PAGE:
Issai Kulvianski was born into a well-off Jewish family in Jonava (now in Lithuania) in 1892. He began drawing at the age of six. His father, was an ornamental carpenter and encouraged his son’s talent. Kulvianski enrolled at the State Art School in Vilnius in 1908, completing his studies in 1911. His teacher there was the sculptor Lev Moiseevich Antokolsky. Kulvianski also worked concurrently at the Jewish handicrafts school in a freelance capacity, whose director Frankl supported him. In late 1911, he was given a scholarship to enable him to continue his studies in Berlin. He enrolled at the Academy of Fine Arts in Berlin in 1912, where he studied under the sculptor Hugo Kaufmann and also attended the classes of Max Liebermann and Hermann Struck. In 1913, Kulvianski travelled to Paris, where he stayed at the La Ruche artists’ house. Despite having many friends in Paris, Kulvianski returned to Berlin in 1914, where he exhibited in the gallery of Fritz Gurlitt. In the First World War he was drafted into the Russian Army in place of his brother, who had heart disease. He was taken prisoner and spent 1915 to 1918 in a POW camp in Brux (today Most in Czechia). Kulvianski returned to Berlin, and in 1918 began studying at the Academy of Fine Arts there. In 1919, Kulvianski married Grete Robitscheck in Berlin. In 1920 he became a member of the November Group, and in 1923 of the Imperial Association of Visual Artists. In 1927, Kulvianski took part in the Great Berlin Art Exhibition in the Glaspalast.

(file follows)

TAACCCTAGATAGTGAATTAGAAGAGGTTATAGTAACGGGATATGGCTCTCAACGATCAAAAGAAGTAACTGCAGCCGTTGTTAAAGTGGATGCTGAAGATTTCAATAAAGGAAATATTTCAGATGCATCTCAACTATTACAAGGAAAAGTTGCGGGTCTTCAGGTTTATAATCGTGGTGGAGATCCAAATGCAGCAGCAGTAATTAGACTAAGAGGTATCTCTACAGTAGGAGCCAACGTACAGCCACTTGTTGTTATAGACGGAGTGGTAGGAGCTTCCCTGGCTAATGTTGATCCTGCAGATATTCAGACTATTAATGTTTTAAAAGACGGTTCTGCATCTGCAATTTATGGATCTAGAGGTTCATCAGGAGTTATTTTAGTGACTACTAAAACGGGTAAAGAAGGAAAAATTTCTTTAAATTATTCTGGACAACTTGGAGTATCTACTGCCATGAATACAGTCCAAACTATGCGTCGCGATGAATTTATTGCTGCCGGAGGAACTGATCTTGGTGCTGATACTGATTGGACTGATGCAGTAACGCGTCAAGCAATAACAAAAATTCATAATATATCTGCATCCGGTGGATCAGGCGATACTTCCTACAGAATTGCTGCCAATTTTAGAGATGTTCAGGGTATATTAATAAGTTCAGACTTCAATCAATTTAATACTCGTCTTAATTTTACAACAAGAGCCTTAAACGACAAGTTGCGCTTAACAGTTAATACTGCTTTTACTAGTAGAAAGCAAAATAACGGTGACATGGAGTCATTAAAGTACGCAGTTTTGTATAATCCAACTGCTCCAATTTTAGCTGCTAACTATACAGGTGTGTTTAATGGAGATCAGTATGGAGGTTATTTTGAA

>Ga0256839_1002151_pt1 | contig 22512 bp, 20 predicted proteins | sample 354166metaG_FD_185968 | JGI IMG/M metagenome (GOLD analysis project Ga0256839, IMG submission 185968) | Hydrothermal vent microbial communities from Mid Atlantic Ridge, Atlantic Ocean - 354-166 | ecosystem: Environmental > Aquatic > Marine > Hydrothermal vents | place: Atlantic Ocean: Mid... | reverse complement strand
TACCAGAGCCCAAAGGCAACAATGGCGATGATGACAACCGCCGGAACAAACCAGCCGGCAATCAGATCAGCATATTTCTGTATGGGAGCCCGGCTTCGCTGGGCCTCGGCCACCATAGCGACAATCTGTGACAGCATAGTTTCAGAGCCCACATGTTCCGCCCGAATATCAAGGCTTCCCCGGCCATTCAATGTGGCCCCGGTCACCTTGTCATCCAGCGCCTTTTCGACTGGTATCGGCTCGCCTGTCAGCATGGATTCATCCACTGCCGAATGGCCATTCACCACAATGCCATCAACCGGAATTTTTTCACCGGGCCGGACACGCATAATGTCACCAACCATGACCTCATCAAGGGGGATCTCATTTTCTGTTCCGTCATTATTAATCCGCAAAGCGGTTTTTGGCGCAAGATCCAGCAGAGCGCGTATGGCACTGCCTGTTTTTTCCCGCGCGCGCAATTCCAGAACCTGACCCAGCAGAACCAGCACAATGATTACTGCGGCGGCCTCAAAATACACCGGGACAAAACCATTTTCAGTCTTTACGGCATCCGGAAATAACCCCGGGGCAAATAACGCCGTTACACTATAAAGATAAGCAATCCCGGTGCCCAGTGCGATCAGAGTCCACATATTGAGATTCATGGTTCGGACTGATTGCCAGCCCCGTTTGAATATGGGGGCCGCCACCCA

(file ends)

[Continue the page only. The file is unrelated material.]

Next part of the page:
Kulvianski left Germany in 1933 after receiving warnings from friends. He emigrated to Palestine, though he had to leave almost all his paintings behind. He managed to escape, but his mother Riwa and other family members were later shot by the SS. Once in exile, he co-founded the Association of Painters and Sculptors in Israel in 1934. In 1934/35, Kulvianski and the sculptor Georg Leschnitzer set up their own art school in Tel Aviv. In 1938, Kulvianski designed a Jewish Palestine Pavilion for the New York World’s Fair. He married Susi Offenbacher from Nuremberg in 1940, and in 1949 they left Israel and lived between England, Holland, France and Germany; in 1958, Kulvianski was awarded German citizenship. In 1969, Kulvianski again settled in Berlin.